The muscular system contains six hundred muscles and they result in movement and in carrying out daily physiological processes. “Through their functions, muscles can be categorized into three classes which are skeletal that aid in movement, cardiac that pump blood, and smooth that support blood vessel contractions and other tracts (Sherwood, 2008, p. 133)”. However, muscles cannot expand or elongate but they move through contraction and relaxation. The origin of the movement is basically either voluntary or involuntary with reflex categorized as voluntary movement. Voluntary contractions are further classified into twitch and titanic in accordance to duration stimulations. The molecular theory that explains muscular movement is the sliding-filament theory. The theory states that a myosin head which is in a high energy state makes the thin filament slide onto a thick filament that contains 350 myosin heads (Turley, 2008). The thick filament attaches and detaches from the thin filament at a rate of 5 times per second resulting to movement of muscles (Premkumar, 2004).
Bones are living things that contain both inorganic and organic material and are classified according to their shape, that is long, short, flat, irregular, and sesamoid (Turley, 2008). Bones are formed in the foetal stage through intermembranous and endochondrial processes. The specific term of bone formation is ossification. After formation, bones elongate and thicken with the help of osteoblasts that deposit bone cells and osteoclasts that reabsorb the cells (Premkumar, 2004). The process is in equilibrium resulting in constant body mass in humans between ages of 25 and 40. The shift in equilibrium occurs in humans who are not in the specified years.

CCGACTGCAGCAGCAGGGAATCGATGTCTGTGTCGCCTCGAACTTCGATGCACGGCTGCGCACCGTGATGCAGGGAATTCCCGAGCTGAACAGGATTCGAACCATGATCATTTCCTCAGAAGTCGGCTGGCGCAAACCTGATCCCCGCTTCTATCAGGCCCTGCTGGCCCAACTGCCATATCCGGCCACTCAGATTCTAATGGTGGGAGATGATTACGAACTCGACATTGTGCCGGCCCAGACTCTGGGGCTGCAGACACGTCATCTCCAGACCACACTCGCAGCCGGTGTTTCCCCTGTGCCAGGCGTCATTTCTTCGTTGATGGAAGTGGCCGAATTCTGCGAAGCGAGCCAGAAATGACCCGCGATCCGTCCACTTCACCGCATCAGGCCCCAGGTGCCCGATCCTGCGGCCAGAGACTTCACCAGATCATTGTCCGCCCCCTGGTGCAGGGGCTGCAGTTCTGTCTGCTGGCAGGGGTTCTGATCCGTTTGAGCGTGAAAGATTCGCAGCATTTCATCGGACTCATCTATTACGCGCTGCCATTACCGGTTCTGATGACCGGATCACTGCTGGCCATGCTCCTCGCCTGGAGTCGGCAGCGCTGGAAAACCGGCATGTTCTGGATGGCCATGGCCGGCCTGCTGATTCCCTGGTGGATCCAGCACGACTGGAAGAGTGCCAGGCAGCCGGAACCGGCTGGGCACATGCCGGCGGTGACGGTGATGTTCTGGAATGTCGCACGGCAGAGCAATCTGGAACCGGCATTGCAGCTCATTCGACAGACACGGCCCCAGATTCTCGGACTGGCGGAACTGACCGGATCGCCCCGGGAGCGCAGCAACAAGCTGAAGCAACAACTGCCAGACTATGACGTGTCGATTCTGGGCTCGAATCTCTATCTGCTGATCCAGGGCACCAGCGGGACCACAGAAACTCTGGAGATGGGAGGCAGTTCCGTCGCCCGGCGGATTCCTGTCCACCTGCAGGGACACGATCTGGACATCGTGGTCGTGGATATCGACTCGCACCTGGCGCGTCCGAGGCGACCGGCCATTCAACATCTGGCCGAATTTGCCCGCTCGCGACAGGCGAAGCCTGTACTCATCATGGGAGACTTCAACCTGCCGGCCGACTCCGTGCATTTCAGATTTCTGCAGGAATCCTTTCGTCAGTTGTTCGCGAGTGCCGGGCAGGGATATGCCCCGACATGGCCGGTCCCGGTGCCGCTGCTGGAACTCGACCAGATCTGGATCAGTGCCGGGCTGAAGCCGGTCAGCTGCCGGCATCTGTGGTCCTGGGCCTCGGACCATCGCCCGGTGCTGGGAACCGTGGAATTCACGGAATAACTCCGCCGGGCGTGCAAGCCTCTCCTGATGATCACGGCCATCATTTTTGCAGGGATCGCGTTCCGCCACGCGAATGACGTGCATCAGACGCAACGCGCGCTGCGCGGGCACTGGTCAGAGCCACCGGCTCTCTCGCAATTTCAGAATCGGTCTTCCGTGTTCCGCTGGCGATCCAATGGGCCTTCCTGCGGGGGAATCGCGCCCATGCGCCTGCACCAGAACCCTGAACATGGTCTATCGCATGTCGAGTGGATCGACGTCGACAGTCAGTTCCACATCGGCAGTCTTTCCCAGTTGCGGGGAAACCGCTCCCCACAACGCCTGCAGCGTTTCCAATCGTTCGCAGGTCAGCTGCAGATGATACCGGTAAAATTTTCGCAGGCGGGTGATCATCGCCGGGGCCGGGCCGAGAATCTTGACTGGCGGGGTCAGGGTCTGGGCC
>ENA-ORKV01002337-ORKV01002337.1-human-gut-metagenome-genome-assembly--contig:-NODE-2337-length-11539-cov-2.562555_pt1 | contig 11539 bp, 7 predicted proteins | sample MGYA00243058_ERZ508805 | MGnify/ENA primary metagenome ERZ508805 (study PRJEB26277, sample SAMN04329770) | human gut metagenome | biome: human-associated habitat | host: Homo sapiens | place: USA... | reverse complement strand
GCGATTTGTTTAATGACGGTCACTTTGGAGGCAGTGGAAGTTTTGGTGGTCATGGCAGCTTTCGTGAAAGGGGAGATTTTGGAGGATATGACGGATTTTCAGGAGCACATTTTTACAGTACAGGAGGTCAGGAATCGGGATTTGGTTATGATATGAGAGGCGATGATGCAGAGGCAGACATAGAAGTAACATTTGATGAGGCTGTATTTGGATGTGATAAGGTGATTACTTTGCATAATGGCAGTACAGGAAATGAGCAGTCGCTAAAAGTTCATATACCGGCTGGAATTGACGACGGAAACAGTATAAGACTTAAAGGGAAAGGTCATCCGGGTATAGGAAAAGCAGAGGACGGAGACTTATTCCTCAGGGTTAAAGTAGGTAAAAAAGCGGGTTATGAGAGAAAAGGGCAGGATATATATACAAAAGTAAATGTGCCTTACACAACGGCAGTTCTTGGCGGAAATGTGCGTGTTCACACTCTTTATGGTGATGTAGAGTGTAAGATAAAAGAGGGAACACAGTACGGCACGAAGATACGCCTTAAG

Nerve transmission is facilitated by the nervous system in humans which contain millions of cells called neurons. Neurons are specially designed for their function and they transmit information through nerve impulses. Signals in a neuron originate from an electrical impulse while transmission of the signal is done by chemical impulses (Sherwood, 2008). The process of nerve transmission is a four step procedure entailing: neurotransmitter synthesis, release into synaptic cleft, recognition by specific receptors, and inactivation of the neurotransmitters (Sherwood, 2008)
Premkumar, K. (2004). The Massage Connection: anatomy and physiology (2nd ed.). Pp. 176-183
Sherwood, L. (2008). Human Physiology: from cells to systems (7th ed.). Ohio: Cengage Learning. Chapt. 5 and 8
Turley, S. (2008). Medical Language: Immerse Yourself. New Jersey: Pearson Apprentice. Chapters 8, 9, and 10